Born Lucy Christiana Sutherland, she married James Wallace at age 18 and had a child. When they divorced, she began a dressmaking business in 1888 to support herself. Her talent for creating unique and fashionable dresses led to her shop, The Maison Lucile, becoming one of the great fashion houses of London by 1900. Well-known clientele included the Duchess of York, who later became Queen Mary. Madame Lucile opened another shop in New York in 1910 and one in Paris in 1912.


Madame Lucile's designs, 1912

Sir Cosmo Duff-Gordon first became Lucy's business partner. They then married in 1900, giving her financial security as well as aristocratic connections.

In her autobiography, Discretions and Indiscretions, Lady Duff-Gordon remembered the last evening on the Titanic:

“We had a big vase of beautiful daffodils on the table, which were as fresh as if they had just been picked. Everyone was very gay, and at a neighbouring table people were making bets on the probable time of this record breaking run. Various opinions were put forward, but none dreamed that Titanic would make her harbour that night ...I had been in bed for about an hour and the lights were all out, when I was awakened by a funny, rumbling noise...”

She and Sir Cosmo boarded Lifeboat 1, along with her maid. The boat had a capacity of 40, but was lowered with only 12 people aboard, 7 crewmen and 5 passengers. It’s believed it may have been lowered quickly in order to make room for the ship’s two collapsible boats to be readied.

Later, when Sir Cosmo paid the crewmen, he and his wife were accused of bribing them to not go back for more passengers. The Duff-Gordons testified at the British inquiry and were vindicated. The crewmen in the lifeboat had decided it was too dark to go back for anyone, and Sir Cosmo had paid them five pounds each, not as a bribe, but to help them during their search for new employment.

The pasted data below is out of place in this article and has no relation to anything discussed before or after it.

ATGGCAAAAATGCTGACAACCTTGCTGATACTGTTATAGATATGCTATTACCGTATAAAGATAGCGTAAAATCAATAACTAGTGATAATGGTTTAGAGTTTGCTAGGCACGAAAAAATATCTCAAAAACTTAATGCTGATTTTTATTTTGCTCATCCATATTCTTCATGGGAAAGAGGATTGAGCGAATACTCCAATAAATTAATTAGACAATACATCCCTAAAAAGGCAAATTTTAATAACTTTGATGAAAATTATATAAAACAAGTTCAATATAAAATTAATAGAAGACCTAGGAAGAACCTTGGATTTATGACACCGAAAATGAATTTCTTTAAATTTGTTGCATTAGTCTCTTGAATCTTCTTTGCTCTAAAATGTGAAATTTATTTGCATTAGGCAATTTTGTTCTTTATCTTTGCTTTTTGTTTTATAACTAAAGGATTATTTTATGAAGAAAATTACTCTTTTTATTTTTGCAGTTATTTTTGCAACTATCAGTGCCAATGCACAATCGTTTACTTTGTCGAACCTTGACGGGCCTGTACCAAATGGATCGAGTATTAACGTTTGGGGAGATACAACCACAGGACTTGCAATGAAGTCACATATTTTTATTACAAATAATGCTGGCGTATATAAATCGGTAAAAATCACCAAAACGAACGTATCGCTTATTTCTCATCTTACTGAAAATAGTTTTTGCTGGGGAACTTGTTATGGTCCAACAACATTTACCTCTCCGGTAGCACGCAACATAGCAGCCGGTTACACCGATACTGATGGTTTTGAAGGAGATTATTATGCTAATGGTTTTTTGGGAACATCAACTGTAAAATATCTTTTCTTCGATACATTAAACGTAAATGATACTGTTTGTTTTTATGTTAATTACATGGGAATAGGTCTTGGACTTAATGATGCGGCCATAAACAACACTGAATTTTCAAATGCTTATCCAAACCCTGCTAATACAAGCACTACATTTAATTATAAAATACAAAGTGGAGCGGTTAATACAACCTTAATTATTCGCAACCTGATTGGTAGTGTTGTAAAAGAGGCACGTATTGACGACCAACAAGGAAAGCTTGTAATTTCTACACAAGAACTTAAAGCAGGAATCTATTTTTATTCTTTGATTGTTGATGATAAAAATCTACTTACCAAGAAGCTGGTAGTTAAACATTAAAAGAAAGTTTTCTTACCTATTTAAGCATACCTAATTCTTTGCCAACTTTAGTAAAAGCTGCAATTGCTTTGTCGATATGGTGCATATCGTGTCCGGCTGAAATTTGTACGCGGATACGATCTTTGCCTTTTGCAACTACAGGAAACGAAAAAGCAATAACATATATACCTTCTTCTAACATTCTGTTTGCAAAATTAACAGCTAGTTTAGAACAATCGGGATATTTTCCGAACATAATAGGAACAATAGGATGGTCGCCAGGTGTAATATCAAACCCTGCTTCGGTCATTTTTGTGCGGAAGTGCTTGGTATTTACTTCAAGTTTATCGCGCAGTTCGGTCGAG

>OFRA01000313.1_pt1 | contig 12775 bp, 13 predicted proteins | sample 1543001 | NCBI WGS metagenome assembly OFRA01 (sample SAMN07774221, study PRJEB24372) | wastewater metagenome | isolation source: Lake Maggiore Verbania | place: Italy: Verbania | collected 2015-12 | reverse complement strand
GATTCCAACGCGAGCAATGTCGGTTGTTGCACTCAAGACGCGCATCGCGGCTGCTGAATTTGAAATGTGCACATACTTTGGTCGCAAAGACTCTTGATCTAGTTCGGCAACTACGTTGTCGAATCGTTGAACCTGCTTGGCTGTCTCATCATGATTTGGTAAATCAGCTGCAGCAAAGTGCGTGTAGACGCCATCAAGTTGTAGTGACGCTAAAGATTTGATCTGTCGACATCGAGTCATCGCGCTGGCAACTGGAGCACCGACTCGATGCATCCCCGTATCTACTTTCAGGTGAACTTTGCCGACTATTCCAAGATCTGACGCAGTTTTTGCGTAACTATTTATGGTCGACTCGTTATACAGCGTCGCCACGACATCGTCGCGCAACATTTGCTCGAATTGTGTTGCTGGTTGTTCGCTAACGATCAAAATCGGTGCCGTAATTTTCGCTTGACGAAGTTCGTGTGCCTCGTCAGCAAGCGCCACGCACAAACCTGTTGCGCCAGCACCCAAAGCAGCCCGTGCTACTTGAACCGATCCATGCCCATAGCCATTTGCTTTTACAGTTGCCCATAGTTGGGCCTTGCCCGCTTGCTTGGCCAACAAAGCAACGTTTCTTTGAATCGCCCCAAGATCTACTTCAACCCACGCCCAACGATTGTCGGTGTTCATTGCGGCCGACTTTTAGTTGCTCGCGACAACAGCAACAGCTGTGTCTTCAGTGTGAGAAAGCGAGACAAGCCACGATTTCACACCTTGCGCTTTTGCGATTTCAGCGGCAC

Sir Cosmo and Lady Duff Gordon, 1914

Sir Cosmo died in 1931, and Lady Duff-Gordon’s business eventually collapsed. She died in 1935 at the age of 71 in a London nursing home, and is buried alongside her husband near London.


Lady Duff-Gordon

Titanic's Crew

The list of the RMS Titanic crew named 869 men and 23 women as crewmembers, in addition to her officers. Most of the crew boarded in Southampton, England, just after sunrise on the day of her maiden voyage, April 10, 1912. All of the officers, except for Captain Edward Smith, had already spent the night on board. They would be in charge of all the day-to-day navigation duties. Captain Smith said goodbye-to his wife and daughter at his home in Southampton and boarded the ship around 7:30 am.


Titanic officers. Captain Smith is seated, 2nd from right

The crew included seamen, who assisted the officers; firemen (or "stokers"), who shoveled the coal into boilers; engineers, who helped run the engines and machinery; saloon stewards, bedroom stewards, and chefs. The women included 18 stewardesses, two cashiers, a masseuse, a Turkish Bath attendant, and a woman who chaperoned the single women in third class.


Titanic crew members wearing lifevests

Several teenage boys, a few as young as 14 and 15, were employed as crewmembers. They worked as bellboys (also called “buttons”) and carried luggage, as pageboys, running errands and delivering telegrams, or as “liftboys” operating the elevators.

Only 214 crew members survived the sinking of the Titanic, 194 men and 20 women. None of the bellboys, pageboys, or liftboys survived. Most of the crew came from Southampton. On one street alone, 20 families lost loved ones in the disaster. Their families could not claim any compensation from the Titanic’s White Star Line. However, over $2 million was raised by the British Titanic Relief Fund and other British charities to help the families of those hardest hit. In the United States, $261,000 was raised.

Do you have a question about the crew, or something else related to the Titanic? Leave a comment and I'll do my best to answer it next week. Thanks!